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Heritage of the Southwest

             Cowboys and Cowgirls never seem to go out of style. They might fade from the limelight like the color from an old pair of blue jeans, but they always seem to come back in grand fashion. They've proven time and time again that their lifestyle and image is more than just a passing fad. .
             A fact unrealized by many is that the great cowboy phenomena of the American West began in New Mexico more than four centuries ago when Spanish explorers and colonizers brought the first cattle and horses to the region in the late 1500s. The ensuing centuries saw the vaquero (cowboy) ranching lifestyle absorbed into the various Native American cultures and continued by Anglo settlers who came in masses after the American takeover in the mid-1800s. .
             The faces of the many authentic cowboys working in New Mexico today still strongly represent this historical mix of westerners, who often don't quite manifest into the popular Hollywood image of the American icon. .
             People travel to New Mexico from all over the globe and if there's anything they expect to see here, it's cowboys - and Indians, of course. But what they don't expect to see are Indians that are cowboys, or Hispanics or African Americans or women or anyone else other than a bow-legged Anglo male wearing a cowboy hat. .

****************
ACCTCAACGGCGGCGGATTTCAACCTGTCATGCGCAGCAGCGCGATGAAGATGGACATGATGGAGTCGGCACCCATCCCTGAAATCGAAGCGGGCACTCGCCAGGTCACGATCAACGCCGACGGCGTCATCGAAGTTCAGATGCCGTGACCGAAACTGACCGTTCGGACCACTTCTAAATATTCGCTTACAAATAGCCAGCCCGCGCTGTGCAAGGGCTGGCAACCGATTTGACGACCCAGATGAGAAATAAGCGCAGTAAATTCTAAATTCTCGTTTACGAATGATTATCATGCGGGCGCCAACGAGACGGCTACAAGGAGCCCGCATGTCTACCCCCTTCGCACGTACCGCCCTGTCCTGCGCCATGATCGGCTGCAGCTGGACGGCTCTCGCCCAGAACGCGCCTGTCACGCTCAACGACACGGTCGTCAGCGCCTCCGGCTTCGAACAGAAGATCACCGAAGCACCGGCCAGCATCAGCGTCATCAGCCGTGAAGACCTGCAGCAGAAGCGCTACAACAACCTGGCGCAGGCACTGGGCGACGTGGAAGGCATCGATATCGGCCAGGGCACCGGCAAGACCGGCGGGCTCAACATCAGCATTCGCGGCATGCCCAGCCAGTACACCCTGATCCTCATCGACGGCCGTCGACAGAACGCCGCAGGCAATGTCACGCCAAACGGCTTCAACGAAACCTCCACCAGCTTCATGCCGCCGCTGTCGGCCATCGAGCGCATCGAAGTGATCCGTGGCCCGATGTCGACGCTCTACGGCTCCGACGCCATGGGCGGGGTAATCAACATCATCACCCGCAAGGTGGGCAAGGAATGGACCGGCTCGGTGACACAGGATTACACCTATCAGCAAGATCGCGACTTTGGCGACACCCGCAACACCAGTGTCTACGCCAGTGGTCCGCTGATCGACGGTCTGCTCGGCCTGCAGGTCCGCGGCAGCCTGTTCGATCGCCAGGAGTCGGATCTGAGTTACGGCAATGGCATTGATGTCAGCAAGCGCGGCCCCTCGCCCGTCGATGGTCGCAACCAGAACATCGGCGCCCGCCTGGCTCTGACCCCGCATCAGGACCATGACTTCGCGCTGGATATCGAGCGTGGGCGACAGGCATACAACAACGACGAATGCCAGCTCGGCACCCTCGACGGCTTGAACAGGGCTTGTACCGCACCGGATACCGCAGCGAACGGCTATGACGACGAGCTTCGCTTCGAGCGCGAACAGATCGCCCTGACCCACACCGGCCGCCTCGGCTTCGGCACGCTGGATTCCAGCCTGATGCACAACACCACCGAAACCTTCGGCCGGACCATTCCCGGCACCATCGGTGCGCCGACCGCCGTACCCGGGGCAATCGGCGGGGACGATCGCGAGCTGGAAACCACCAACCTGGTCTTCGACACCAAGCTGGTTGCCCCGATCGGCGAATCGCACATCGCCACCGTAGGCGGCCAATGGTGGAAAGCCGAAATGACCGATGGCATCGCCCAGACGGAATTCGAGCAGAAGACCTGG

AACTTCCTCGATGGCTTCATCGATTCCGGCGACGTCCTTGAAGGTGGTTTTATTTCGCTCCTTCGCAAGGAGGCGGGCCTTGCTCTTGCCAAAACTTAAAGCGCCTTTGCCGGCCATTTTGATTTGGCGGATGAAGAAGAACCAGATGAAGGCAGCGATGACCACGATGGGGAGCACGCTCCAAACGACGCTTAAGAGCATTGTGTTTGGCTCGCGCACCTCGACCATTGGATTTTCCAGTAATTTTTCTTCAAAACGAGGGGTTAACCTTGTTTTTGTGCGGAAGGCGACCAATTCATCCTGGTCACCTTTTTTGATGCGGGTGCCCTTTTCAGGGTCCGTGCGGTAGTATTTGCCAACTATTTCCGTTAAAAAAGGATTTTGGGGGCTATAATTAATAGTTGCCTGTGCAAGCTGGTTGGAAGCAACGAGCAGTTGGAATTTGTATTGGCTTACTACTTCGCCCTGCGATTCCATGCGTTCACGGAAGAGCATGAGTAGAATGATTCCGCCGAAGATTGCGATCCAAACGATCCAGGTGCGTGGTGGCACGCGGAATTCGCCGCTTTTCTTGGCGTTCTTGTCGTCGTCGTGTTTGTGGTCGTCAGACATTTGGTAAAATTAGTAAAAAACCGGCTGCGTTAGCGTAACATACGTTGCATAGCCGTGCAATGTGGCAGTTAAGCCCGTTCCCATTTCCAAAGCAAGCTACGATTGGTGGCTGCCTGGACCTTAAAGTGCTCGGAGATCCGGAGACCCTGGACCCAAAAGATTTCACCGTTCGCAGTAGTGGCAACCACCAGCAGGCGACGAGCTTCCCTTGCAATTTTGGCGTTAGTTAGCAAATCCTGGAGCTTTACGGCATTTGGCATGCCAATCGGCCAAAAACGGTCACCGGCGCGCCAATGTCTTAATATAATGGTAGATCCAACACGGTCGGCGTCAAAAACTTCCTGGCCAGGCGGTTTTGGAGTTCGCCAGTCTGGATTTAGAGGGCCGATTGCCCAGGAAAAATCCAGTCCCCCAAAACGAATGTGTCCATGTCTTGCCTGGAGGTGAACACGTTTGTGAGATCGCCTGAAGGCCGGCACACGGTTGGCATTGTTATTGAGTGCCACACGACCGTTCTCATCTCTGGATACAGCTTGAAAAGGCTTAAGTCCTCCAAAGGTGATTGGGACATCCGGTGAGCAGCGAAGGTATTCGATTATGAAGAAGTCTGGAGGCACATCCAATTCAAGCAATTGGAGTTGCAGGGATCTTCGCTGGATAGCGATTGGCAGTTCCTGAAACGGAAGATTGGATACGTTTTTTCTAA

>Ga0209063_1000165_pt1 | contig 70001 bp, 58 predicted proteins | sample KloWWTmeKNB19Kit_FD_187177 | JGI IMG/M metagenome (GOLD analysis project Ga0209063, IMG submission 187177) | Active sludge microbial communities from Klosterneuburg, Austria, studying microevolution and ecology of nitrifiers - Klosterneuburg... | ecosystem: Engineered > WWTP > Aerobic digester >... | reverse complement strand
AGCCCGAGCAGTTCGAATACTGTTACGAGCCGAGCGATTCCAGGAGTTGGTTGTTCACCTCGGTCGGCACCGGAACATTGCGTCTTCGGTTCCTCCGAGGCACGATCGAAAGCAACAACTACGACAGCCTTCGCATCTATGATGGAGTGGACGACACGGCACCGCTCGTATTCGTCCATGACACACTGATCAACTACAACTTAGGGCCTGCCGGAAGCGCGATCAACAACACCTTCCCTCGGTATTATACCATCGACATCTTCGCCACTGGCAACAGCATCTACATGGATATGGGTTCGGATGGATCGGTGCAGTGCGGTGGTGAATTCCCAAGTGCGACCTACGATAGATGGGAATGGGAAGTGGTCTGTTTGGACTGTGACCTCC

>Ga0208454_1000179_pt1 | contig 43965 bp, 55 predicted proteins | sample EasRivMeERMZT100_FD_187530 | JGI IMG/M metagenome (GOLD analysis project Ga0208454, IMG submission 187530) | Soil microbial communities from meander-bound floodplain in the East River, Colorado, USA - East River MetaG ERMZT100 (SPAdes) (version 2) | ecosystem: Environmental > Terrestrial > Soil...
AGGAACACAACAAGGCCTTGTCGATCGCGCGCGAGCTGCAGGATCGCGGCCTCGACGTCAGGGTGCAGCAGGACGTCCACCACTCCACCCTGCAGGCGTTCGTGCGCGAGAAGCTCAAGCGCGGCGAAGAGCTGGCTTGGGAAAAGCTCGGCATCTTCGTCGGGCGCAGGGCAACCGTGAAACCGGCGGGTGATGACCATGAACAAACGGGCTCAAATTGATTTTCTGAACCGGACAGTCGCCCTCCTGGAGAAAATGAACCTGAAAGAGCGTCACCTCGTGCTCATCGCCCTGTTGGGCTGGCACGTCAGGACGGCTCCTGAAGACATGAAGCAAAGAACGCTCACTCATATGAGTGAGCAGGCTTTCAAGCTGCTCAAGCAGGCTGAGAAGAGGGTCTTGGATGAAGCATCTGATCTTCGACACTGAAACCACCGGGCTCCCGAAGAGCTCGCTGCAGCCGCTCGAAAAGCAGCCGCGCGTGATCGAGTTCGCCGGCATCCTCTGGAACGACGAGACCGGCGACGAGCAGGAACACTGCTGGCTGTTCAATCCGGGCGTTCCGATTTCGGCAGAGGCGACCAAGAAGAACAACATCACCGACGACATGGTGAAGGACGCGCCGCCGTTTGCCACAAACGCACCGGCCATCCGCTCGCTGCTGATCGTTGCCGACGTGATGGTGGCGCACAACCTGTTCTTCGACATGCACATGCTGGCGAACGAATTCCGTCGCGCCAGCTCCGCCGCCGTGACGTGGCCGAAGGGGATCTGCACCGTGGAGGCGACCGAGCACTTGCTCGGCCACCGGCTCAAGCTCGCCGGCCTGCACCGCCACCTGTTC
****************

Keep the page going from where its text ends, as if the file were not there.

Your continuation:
Credit Hollywood - or blame it - for that recurring image of a lanky, slow-talking cowboy, who seems to be everywhere - just like good ol' Billy the Kid who put naughty New Mexican cowboys on the map. But not all of our cowboys fit the Hollywood bill. In fact, some of our authentic wranglers don't even wear cowboy hats or boots while they're in the saddle (or a pickup truck). But don't get us wrong, most New Mexico cowboys still proudly don the traditional Stetson and bask in the cowboy image. .
             That's the beauty of being a real cowboy. You don't have to look like one or be born in the saddle. Any working cowboy or rancher will tell you that it's a profession that can be learned, but usually not without a few hard knocks.

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